This weekend will mark the 22nd edition of the prestigious XTERRA World Championship on Maui.
This weekend will mark the 22nd edition of the prestigious XTERRA World Championship on Maui, the birthplace of off-road triathlon. A true bucket-list race imbued with the gracious Hawaiian culture, this event affords a rare opportunity to soak in some of Kapalua’s most stunning scenery on the otherwise-private trails of Maui Land & Pineapple Company’s 22,000-acre ranch.
Swim: 1.5-kilometers (0.93 miles)
Mountain Bike: 32 Kilometers (20 miles) on the slopes of the West Maui Mountains
Trail Run: 10.5 Kilometers (6.5 miles)
The XTERRA World Championship course is perpetually evolving. In 1996 the race featured point-to-point swim, bike, and run legs over sharp lava rocks and dry, dusty bowls on Maui’s south shore. Now, it traverses wet forest trails, pineapple fields, and ridgelines high above the northwest coast.
It’s the seventh year of racing on Maui Land & Pineapple Company’s private 22,000-acre oasis, and improvements to the trail structure have been made each season. Competitors will be treated to more single track trails on the bike and another half-mile of twisting, technical trail running before they reach the finish line.
It all starts with a 1.5-kilometer rough water swim at D.T. Fleming Beach fronting the Ritz-Carlton, Kapalua. Once on the bike riders navigate from the Ritz to a ridge line—down to a ravine—and back up again, like a tropical roller-coaster ride through paradise.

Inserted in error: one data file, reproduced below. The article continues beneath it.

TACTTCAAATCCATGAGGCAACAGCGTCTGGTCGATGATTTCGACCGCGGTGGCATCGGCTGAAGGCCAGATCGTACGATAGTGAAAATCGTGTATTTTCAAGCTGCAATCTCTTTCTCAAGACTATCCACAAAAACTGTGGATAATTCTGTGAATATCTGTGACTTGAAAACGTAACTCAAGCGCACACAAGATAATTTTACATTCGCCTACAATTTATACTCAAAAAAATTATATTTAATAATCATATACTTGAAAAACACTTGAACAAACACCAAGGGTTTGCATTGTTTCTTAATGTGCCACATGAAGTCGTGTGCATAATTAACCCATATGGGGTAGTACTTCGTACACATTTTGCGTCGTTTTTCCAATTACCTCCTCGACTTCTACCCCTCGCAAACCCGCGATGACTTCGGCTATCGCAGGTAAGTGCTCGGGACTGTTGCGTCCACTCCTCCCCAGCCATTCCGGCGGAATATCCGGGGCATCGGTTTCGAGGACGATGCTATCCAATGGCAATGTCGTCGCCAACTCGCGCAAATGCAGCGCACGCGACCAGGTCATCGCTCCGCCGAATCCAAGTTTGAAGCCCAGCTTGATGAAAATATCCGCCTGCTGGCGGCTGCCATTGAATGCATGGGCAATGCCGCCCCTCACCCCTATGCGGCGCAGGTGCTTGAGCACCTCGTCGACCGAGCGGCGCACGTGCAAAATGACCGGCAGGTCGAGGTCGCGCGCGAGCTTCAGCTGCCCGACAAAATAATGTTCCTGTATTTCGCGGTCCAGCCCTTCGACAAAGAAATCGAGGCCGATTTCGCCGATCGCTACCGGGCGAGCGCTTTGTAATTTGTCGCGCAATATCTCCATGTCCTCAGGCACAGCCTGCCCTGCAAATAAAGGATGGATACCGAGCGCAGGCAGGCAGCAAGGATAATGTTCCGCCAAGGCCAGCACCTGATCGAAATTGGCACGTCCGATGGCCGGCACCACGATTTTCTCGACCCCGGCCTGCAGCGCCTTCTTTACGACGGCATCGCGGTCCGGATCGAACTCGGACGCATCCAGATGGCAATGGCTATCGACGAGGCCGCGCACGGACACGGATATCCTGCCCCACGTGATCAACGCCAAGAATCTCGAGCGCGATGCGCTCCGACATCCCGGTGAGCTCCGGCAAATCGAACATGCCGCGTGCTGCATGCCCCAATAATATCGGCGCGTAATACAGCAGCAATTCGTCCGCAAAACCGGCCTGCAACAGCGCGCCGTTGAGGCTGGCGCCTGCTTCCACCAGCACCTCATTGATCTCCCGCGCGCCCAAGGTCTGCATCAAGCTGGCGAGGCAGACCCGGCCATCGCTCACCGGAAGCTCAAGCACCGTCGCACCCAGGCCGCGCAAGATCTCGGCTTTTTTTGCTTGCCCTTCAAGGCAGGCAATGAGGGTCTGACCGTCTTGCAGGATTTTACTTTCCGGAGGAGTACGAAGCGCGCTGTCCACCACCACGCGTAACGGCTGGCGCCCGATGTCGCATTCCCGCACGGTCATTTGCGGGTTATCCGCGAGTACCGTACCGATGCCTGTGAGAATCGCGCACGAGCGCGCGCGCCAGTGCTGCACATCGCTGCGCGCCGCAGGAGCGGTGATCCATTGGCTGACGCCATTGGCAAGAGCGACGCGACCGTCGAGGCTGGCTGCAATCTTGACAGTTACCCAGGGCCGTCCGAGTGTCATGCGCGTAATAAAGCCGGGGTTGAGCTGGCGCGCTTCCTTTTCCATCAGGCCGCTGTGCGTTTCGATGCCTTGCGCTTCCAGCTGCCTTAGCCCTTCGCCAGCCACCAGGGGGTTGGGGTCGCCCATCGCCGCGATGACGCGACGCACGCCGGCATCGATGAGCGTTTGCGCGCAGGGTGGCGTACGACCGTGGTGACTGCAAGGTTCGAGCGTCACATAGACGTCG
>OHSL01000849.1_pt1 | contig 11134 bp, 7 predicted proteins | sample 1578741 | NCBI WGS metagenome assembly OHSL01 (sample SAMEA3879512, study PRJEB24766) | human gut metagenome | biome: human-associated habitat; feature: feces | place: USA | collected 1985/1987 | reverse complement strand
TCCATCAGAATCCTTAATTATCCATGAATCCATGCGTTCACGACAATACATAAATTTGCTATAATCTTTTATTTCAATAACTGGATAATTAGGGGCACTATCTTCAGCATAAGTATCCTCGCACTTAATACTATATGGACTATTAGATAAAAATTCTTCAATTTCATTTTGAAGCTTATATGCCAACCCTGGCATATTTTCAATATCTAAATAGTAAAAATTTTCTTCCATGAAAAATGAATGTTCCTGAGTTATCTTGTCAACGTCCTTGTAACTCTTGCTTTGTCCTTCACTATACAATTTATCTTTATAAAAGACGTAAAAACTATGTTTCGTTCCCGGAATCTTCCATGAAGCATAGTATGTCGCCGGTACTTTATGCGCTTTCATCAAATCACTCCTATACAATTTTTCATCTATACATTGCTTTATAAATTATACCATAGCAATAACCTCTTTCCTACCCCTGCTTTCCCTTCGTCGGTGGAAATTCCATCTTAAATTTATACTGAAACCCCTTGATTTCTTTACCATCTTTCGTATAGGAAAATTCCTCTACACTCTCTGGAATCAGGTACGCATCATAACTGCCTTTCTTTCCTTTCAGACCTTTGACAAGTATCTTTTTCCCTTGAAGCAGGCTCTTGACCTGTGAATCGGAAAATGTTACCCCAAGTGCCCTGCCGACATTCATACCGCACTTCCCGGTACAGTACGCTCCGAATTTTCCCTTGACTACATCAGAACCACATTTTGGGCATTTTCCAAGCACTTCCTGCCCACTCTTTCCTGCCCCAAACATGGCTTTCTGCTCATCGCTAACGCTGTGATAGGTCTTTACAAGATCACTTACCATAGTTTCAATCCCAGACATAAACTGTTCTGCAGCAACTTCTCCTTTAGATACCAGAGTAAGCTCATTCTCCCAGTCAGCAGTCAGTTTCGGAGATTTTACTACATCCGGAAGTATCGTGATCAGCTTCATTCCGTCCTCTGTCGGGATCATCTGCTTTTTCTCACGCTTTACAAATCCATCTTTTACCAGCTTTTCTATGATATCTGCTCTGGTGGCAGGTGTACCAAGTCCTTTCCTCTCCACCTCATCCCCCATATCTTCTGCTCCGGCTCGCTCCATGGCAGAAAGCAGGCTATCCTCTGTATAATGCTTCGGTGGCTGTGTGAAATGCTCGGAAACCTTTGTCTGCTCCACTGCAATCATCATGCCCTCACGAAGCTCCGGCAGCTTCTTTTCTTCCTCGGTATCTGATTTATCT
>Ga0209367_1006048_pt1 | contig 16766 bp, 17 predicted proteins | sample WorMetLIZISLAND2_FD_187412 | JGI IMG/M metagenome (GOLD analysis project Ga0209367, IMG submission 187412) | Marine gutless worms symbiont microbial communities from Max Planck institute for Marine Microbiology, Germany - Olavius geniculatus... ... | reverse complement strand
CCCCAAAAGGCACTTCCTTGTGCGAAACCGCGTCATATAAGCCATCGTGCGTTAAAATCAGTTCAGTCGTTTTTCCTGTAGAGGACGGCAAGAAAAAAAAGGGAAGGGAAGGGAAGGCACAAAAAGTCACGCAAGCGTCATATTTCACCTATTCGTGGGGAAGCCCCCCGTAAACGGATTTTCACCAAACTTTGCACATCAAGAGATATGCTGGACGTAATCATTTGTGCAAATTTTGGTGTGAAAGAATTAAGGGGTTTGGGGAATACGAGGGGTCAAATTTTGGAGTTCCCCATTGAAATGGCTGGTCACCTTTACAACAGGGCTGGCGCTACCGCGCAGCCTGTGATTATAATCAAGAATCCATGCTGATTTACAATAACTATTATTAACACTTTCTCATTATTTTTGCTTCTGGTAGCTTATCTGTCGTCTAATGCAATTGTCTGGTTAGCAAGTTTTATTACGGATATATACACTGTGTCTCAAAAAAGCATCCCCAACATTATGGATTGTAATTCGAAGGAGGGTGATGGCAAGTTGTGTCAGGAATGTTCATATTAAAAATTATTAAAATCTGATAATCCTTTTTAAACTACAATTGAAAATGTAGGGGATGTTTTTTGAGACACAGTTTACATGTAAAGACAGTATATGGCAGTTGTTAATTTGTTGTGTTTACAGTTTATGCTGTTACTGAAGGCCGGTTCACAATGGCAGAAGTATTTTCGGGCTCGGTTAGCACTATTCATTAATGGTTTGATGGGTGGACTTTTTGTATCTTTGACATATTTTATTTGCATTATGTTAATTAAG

The bike is one big 20-mile loop with 2,800-feet of climbing that goes up-and-down the lower slopes of the West Maui Mountains more than a dozen times. Course designers are striving to find the perfect balance of passing opportunities early with skillful riding opportunities later on.
“It’s an honest endurance challenge, that is for sure,” said race director “Kahuna Dave” Nicholas. “The original Maui course was brutal. The first one was just about who could survive, really, and even the run was pure torture with a mile of slogging through soft sand. This course is not just for survivors, but for those with the skills and endurance to ride the bike well and fast, and still have enough left in their legs to climb some more and more importantly, descend some steep downhills on a really challenging trail run.”
The signature spot on the Maui course is at the five-mile mark on the bike as riders pop out on a narrow ridge with hundred foot drop-offs on either side. From the top you can see all around the vast West Maui Forest Reserve and over the deep blue Pacific Ocean to the neighbor islands of Moloka’i and Lana’i.
“The views are simply spectacular,” Nicholas explains. “And don’t worry, if I didn’t fall off—neither will you. In fact, when you come early to preview the course, bring your camera with you. The scenery is something that not many people get a chance to see.”
Once on the run, competitors are faced with a whole lot of climbing while they weave along dirt trails, through oleander forests, and into 60-foot high ironwood evergreens to an unexpected mountain lake at the 700-foot level.
“It descends like a slalom course through high green Bermuda grasses and opens up in spots to expose fantastic views of the Pacific,” said Nicholas. “Obstacles are everywhere, including a technical, steep downhill into a gully where racers will have to jump over and duck under fallen trees, navigate a rocky dry creek, head through thick elephant grass, and along a narrow single track trail with switchbacks that drop all the way down to the beach. The final test of skill and endurance is a calf-busting 250-meter white sand beach run.”